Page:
Registration Dossier

Environmental fate & pathways

Biodegradation in soil

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Endpoint:
biodegradation in soil: simulation testing
Data waiving:
exposure considerations
Justification for data waiving:
other:

Description of key information

Key value for chemical safety assessment

Additional information

Further biotic degradation testing shall be proposed by the registrant if the chemical safety assessment according to Annex I indicates the need to investigate further the degradation of the substance and its degradation products. The choice of the appropriate test(s) depends on the results of the chemical safety assessment and may include simulation testing in appropriate media (e.g. water, sediment or soil). Exposure of the soil compartment is unlikely, that is the reason why we don't propose a simulation biodegradation tests in soil.

Chemicals can reach the soil via several routes:

1.                 Application of sewage sludge in agriculture.

Organic peroxides, when released into the sewage of a plant production or of a downstream’s user plant, are treated with other substances in dedicated sewage treatment plants. The activated sludge stemmed from these sewage treatment plants are then extracted and treated as chemical waste in most cases.

From the production plant, the release of organic peroxide into the sewage is very limited, not to say completely negligible. The waste water from production plant is usually treated: at least a physical/chemical treatment, which will neutralize potential residual organic peroxide, and that can be followed by a biological treatment. So it is expected that organic peroxides are present only at very lowconcentrations in sludge.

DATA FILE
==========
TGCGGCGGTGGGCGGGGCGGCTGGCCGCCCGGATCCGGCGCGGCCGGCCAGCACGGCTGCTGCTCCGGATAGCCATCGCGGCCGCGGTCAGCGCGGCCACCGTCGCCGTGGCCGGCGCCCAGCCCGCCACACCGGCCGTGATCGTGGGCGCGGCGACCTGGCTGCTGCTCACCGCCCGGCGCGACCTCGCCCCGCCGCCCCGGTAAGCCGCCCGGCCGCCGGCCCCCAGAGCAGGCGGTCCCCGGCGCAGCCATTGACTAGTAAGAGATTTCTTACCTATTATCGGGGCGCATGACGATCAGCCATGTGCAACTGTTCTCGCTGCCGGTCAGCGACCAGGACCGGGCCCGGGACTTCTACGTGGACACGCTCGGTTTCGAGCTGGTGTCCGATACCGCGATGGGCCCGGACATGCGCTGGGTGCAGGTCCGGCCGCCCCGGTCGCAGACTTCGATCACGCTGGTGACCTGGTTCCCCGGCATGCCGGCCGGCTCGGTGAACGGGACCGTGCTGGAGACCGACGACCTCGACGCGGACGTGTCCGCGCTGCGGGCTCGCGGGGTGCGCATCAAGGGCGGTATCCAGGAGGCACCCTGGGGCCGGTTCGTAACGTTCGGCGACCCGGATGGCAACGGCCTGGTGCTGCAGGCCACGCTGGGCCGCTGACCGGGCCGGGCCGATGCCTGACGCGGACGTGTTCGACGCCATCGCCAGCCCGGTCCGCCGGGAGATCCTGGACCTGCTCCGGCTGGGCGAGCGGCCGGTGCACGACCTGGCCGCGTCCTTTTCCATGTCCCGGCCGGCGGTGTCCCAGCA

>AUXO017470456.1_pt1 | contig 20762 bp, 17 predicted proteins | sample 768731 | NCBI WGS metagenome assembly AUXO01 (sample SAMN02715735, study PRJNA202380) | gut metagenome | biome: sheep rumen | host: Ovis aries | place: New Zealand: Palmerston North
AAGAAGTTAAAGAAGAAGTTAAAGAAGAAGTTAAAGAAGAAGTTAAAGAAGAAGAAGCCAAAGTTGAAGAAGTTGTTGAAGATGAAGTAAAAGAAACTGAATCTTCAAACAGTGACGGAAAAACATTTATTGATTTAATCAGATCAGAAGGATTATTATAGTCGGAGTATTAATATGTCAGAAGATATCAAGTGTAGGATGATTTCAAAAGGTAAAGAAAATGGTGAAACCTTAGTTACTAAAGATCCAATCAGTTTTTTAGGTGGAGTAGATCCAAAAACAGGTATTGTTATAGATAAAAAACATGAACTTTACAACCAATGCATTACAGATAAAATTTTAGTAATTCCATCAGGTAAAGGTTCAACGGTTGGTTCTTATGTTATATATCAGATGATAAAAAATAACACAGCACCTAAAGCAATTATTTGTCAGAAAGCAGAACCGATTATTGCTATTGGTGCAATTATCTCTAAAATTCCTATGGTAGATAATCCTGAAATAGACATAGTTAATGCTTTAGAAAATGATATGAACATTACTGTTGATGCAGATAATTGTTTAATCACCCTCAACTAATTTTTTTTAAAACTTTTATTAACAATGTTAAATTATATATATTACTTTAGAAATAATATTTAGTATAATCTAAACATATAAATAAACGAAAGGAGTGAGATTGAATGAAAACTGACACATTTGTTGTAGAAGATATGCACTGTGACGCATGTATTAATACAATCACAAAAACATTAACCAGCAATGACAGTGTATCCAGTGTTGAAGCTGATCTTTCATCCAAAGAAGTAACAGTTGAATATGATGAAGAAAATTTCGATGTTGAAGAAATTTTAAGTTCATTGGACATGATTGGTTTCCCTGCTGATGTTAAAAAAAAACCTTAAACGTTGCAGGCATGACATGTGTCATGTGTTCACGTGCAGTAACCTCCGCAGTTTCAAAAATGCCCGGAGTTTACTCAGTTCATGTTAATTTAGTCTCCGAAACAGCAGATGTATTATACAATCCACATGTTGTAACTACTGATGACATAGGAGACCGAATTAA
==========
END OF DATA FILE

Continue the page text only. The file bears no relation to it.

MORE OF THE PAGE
Regarding the rest of the lifecycle, organic peroxides are mainly used as cross-linking agent/polymerization initiator for the production of resins/rubbers/polymers. Based upon the fact that organic peroxides are totally consumed during the process (>99%) and that those processes are water-free (so no production of sewage sludge), it is assumed that the soil is not exposed to organic peroxides via use of sludge.

As a consequence, we can assume that exposure of soil to organic peroxides is negligible via the application of sewage sludge in agriculture.

2.                 Direct application of chemicals.

Based on the uses inventoried for organic peroxides we can consider that there is no direct application of these substances on the soil compartment. Hereunder, the relevant Environmental Release Categories (ERC), as described in guidance R12 (version 2.0, dated 7/11/2010)

3.                 3.  Deposition from the atmosphere.

Deposition from the atmospheric compartment involves volatilization, vaporization or direct release of a considered substance into the atmosphere. Due to their dangerous intrinsic physico-chemical properties, organic peroxides are carefully handle in closed systems and their transport and production are ruled by several regulations. Based on organic peroxides uses too, we may assume that deposition on soil from the atmosphere is unexpected.